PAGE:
Indiana Public Question 1- Symptom, Not a Solution

Public Question 1

Our Position: Vote “Yes” on Indiana Public Question 1: The Indiana Right to Hunt and Fish Amendment

On November 8, Indiana residents will be asked to vote on Public Question 1, the Indiana Right to Hunt and Fish amendment. If passed, Question 1 would make hunting and fishing a protected right enshrined within the Indiana Constitution.

At first glance, it makes sense.

Proponents of the bill claim that the privilege of hunting and fishing is increasingly under attack by animal rights activists who believe humans have no right to own, confine or harvest animals under any circumstances. Fortunately, a vast majority of Hoosiers disagree.

However, such animal rights groups don’t give up easily.  They are well-funded and run by intelligent people who work through the media, legislature and courts to enact laws that limit animal husbandry or wildlife management (including hunting, trapping and fishing).

That’s why the National Rifle Association and other groups have backed the effort to add a constitutional right to hunt and fish to all state constitutions. So far, 18 states have added such an amendment. Vermont already added such language to their constitution in 1777.

The problem is that there haven’t been too many cases where the animal rights groups have been effective in limiting hunting or fishing on a widespread basis. In certain instances and locales, they have influenced lawmakers or (more commonly) regulatory agencies to place certain limits on hunting but overall, they have been rather ineffective (fortunately).

Many observers believe their most effective anti-hunting work is actually being done via social media in order to change the beliefs of that increasing number of Americans whose opinions on unfamiliar, complex subjects are primarily developed via heart-tugging memes on Facebook.

In light of the largely ineffective history of challenges to hunting or fishing, opponents of Public Question 1 have single argument that sticks: this legislation is a solution in search of a problem. There is no real crisis this amendment would solve, either today or ten years from now.

That’s because, contrary to what both sides claim, the amendment wouldn’t prohibit new laws or policy (pro or con) in regards to wildlife. As Indiana Department of Natural Resources spokesman Phil Bloom said yesterday to “The proposed amendment stipulates that while it would be a constitutional right to hunt and fish, that right is ‘subject only to the laws prescribed by the general assembly.’ It does not affect DNR’s statutory authority (Indiana Code 14-22-1-1) to manage fish and wildlife resources. Therefore, DNR does not have a position for or against the right to hunt amendment.”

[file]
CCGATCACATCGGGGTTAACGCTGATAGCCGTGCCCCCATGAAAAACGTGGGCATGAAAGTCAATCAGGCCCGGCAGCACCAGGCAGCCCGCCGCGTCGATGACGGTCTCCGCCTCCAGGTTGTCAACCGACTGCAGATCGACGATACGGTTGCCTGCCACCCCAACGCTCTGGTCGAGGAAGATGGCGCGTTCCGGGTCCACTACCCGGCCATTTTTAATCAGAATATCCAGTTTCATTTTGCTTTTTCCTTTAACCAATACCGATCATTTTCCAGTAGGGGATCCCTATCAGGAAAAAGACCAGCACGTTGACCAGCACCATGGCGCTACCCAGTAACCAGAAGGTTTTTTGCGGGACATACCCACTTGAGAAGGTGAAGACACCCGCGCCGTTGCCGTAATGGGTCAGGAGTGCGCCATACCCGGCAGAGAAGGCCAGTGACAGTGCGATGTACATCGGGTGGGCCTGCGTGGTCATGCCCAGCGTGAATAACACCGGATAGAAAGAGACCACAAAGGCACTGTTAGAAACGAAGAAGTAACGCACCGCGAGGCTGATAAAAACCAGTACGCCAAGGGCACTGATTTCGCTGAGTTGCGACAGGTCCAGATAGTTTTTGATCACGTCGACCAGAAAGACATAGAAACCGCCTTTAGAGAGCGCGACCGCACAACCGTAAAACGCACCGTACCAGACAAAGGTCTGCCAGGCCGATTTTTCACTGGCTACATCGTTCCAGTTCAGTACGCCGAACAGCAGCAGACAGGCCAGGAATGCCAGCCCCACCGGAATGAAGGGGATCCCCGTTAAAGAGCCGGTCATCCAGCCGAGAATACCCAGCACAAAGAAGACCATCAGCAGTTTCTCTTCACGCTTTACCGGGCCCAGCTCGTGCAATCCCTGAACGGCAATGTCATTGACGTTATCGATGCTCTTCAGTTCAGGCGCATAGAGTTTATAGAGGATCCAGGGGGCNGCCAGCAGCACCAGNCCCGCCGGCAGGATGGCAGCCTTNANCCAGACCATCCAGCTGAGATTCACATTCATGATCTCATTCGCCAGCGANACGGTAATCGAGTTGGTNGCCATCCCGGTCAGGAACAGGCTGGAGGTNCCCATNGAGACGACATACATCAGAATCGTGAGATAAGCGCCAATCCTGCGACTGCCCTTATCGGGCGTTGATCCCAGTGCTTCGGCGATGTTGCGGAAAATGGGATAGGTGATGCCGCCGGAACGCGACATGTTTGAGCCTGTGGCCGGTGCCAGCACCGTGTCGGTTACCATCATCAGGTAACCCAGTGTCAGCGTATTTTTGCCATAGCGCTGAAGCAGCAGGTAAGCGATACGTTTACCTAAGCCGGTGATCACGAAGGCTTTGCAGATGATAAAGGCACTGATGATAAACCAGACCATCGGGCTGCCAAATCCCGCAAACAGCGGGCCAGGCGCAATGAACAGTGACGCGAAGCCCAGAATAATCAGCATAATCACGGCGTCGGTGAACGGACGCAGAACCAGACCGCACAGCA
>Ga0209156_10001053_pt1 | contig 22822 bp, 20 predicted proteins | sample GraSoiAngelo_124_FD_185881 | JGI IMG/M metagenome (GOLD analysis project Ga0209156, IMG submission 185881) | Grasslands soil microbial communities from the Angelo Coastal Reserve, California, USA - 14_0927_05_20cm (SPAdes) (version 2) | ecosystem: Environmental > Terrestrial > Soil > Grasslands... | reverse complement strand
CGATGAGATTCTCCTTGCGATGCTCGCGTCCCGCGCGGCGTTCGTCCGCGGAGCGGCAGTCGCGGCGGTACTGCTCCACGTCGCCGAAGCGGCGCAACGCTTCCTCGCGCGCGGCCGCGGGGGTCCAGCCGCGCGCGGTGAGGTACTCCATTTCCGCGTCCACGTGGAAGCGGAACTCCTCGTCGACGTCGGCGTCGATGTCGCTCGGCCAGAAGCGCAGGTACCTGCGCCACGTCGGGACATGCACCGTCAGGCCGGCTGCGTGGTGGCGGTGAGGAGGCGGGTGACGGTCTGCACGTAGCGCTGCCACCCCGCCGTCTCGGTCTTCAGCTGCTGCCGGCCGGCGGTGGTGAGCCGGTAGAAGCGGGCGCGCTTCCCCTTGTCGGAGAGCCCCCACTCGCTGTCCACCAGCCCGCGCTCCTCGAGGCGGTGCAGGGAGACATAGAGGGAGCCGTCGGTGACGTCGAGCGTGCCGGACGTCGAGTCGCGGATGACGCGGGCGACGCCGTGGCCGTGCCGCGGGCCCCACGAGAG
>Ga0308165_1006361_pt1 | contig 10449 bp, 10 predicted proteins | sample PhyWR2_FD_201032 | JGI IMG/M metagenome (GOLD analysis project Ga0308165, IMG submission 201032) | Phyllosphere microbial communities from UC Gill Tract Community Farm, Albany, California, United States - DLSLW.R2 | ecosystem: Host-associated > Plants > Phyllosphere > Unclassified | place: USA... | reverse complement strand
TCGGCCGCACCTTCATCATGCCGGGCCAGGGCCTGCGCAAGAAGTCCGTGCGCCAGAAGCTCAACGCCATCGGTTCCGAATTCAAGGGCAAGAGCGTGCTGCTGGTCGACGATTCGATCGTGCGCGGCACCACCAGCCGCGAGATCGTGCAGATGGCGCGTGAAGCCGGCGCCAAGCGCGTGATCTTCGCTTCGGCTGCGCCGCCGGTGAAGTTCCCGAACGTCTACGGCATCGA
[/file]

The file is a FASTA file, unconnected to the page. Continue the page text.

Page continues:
The amendment won’t prevent laws that severely limit (but not stop) hunting or fishing. In fact, someday in the future, the amendment itself could even be stripped away from the constitution depending on the whim, excuse us, will of The People.

In essence, Public Question 1 simply makes us feel better that our traditions are acknowledged in one of the most important documents of our state legal system. That’s not a bad thing but there is also the secondary risk of emboldening other special-interest groups to push their “right,” onto the ballot. Imagine voting on an amendment that enshrines shopping, singing or the “right” walk around naked into our state constitution.

In other words, we’re trying to kill a housefly with a sheet of ¾-inch plywood when we’re not sure the fly is actually there.  There is also a significant concern about unintended consequences that are always lurking around the corner with any new legislation.

In spite of these reservations, will become what we believe to be the first media outlet in the state that official supports voting “Yes” on Public Question 1. While the proposed amendment doesn’t effectively “do” anything, it does demonstrate that Indiana voters have a strong love for our traditions of hunting and fishing. This is perhaps the most important legacy of the amendment as it puts legislators on notice that they shouldn’t seriously consider stripping away our ability to harvest wildlife.

Which leads to another, deeper point about this issue that every Hoosier should take to heart: we’ll never see hunting, fishing or even firearms outlawed on a state or federal level.

What we will see, and already have seen in the firearms industry, is a widespread and organized effort to make sure we voluntarily give up our sport. This will be done through a slow shift in public opinion, burdensome licensing requirements, greater liability concerns, price increases, unfavorable environmental rules, land use restrictions and other “hidden” means. Eventually, hunting, trapping, shooting and maybe even fishing will become so expensive and difficult to practice that most folks just give up.

“They” will never take away your guns or hunting. Instead, you’ll willingly put them away rather than face being nibbled to death by the regulatory ducks.

Vote “Yea” on Public Question 1 on November 8 but realize it’s just a symptom, not the solution.

For more:

WildIndiana- Marsh: Vote “Yes” on Question 1

WildIndiana- Everything in the Hoosier Outdoors!


  1. So,even though you admit that the amendment doesn’t “do” anything,you will endorse it?You claim it’s a guard against outside groups from taking away your rights but the amendment was written and paid for by an outside group.(NRA).Silly Republiklans.

    • Read again: The amendment “demonstrates” or affirms our love for hunting and fishing, and puts our legislators “on notice” to protect and preserve our ability to harvest wildlife.


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